“We went solely to make a difference,” Abdalla said. “We didn’t have any other money besides our own savings accounts.” During his stay, the village chief spoke with Abdalla about his efforts, explaining that foreign aid, while helpful to the village, only presented a fleeting solution. The chief compared his village to a man drowning in a well and yelling for help. It is not enough to pull a man out only to drop him back into the water again, he said. Impassioned by the moment, Abdalla promised the chief his village would not fall into the water again.
binders, papers, printers and typewriters — in exchange for their pledge of 25 percent of future profits to fund medical care in four local orphanages. Every local business agreed and signed the contract. Abdalla haggled with equipment suppliers and returned with the materials the next day. He decided to name the program Business for Doctors. The program hires doctors who will come to remote locations and work long hours. The area’s shortage of doctors and medicine — one doctor per 50,000 people — makes it difficult and expensive to hire professionals without support,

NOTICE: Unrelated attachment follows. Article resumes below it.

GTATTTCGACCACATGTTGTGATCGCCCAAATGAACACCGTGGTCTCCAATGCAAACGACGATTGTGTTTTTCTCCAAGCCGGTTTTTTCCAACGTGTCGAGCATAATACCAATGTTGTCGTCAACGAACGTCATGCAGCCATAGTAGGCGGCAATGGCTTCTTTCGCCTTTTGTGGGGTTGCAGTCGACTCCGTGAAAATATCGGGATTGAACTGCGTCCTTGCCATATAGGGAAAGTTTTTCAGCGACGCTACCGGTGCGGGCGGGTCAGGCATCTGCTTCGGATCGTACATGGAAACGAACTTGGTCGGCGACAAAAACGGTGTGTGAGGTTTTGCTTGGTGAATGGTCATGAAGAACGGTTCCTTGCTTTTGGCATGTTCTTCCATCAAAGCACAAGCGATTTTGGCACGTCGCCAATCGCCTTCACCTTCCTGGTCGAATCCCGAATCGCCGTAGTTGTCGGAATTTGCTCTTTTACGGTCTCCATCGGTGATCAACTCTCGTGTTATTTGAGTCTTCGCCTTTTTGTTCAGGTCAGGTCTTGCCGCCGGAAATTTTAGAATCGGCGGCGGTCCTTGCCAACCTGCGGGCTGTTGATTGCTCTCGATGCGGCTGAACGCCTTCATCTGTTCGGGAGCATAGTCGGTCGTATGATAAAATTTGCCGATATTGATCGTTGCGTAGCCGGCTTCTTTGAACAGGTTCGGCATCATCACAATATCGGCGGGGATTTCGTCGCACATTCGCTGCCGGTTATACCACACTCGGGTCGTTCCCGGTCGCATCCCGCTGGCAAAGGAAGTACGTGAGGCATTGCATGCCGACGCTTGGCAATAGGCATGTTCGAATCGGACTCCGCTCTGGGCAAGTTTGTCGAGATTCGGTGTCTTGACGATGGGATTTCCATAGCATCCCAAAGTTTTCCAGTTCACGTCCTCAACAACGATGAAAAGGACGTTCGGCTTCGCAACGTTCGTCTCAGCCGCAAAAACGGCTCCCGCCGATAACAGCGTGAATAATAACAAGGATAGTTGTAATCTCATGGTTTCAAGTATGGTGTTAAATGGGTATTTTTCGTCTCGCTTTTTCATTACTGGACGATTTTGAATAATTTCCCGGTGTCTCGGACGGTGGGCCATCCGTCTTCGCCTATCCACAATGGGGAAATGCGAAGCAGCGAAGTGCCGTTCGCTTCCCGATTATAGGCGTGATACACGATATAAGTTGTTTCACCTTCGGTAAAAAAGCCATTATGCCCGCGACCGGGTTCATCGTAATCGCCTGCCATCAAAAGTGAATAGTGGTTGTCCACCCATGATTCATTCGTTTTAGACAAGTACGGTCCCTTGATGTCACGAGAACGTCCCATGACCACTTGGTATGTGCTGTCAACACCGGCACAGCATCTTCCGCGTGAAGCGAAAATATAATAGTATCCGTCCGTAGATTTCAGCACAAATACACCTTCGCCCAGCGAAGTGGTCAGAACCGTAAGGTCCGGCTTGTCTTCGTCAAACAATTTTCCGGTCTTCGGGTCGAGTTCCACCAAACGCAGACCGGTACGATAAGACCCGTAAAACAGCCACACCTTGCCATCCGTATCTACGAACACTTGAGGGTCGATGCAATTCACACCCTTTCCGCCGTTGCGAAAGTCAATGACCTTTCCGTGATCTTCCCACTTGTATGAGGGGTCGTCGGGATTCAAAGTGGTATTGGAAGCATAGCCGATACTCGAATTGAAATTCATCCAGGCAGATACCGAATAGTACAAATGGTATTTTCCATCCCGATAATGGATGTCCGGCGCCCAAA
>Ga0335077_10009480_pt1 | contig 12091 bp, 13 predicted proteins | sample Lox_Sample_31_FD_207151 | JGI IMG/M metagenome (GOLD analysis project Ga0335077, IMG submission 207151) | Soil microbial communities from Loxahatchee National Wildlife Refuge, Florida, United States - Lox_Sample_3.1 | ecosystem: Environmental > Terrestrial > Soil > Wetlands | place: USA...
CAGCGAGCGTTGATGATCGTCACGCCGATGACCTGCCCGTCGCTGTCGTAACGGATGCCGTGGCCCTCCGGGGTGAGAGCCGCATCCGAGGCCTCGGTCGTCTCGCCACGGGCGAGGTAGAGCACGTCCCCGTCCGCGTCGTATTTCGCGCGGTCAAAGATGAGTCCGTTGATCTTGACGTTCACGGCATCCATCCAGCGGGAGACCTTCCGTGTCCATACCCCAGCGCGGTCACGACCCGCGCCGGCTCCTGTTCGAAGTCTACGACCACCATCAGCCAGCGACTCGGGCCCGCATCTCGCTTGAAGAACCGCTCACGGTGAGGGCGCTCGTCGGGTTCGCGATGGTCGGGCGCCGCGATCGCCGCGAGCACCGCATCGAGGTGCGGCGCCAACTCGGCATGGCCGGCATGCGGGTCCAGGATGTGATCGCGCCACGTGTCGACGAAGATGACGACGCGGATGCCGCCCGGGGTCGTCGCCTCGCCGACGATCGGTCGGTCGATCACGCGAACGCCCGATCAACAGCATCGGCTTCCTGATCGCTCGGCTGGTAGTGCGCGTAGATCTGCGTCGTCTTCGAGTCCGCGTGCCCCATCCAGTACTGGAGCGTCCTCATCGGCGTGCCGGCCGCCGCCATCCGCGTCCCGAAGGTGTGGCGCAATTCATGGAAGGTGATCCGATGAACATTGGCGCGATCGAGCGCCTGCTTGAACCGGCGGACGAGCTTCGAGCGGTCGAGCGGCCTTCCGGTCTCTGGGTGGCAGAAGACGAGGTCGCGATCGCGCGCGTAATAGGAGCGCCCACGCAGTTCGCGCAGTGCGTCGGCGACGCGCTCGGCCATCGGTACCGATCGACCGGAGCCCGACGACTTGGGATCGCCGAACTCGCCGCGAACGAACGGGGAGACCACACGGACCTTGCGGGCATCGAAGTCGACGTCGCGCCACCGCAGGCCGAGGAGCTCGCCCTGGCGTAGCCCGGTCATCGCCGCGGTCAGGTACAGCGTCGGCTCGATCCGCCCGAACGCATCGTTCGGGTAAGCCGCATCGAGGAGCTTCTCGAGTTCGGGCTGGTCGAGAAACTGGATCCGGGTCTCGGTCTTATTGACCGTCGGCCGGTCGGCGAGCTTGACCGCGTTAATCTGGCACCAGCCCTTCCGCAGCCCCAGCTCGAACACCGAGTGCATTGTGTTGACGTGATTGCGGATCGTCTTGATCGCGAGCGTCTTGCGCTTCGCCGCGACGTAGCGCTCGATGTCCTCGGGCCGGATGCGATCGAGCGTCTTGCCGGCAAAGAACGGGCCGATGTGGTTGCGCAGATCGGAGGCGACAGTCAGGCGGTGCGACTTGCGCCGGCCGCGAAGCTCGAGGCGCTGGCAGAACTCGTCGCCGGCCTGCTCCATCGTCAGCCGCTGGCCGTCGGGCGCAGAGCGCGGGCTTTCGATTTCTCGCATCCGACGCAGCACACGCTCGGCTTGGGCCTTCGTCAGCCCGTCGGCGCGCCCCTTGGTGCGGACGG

Abdalla said. Giving the community a way to help itself provides a more permanent and prideful solution, Abdalla said. He receives a report every three months on the orphanages’ progress but said the community’s welfare is now in its own hands. After returning to ASU in the fall of 2007, Abdalla applied for the “Coffee Competition” through the Entrepreneur Advantage Program at ASU, a program aimed at giving students a chance to run a business during their education. The winners of the competition received $10,000 to start a coffee shop at SkySong, ASU’s business and innovation center in Scottsdale. Abdalla’s team beat 10 others for a grant to open SkyCafé, an organic and eco‐friendly café at North Scottsdale and East McDowell roads. To help keep Business for Doctors strong, Abdalla adopted the same pledge African businesses made, sending 25 percent of his profits back to Africa. Scott Perkofski, program manager for Innovation and Entrepreneurship at ASU, said Abdalla has some autonomy over his business and thinks the donations speak to what entrepreneurship should represent. “We don’t really see entrepreneurship as being in any type of field,” he said. “[Students] create ventures in the areas they feel passionate about, and we try to encourage that.”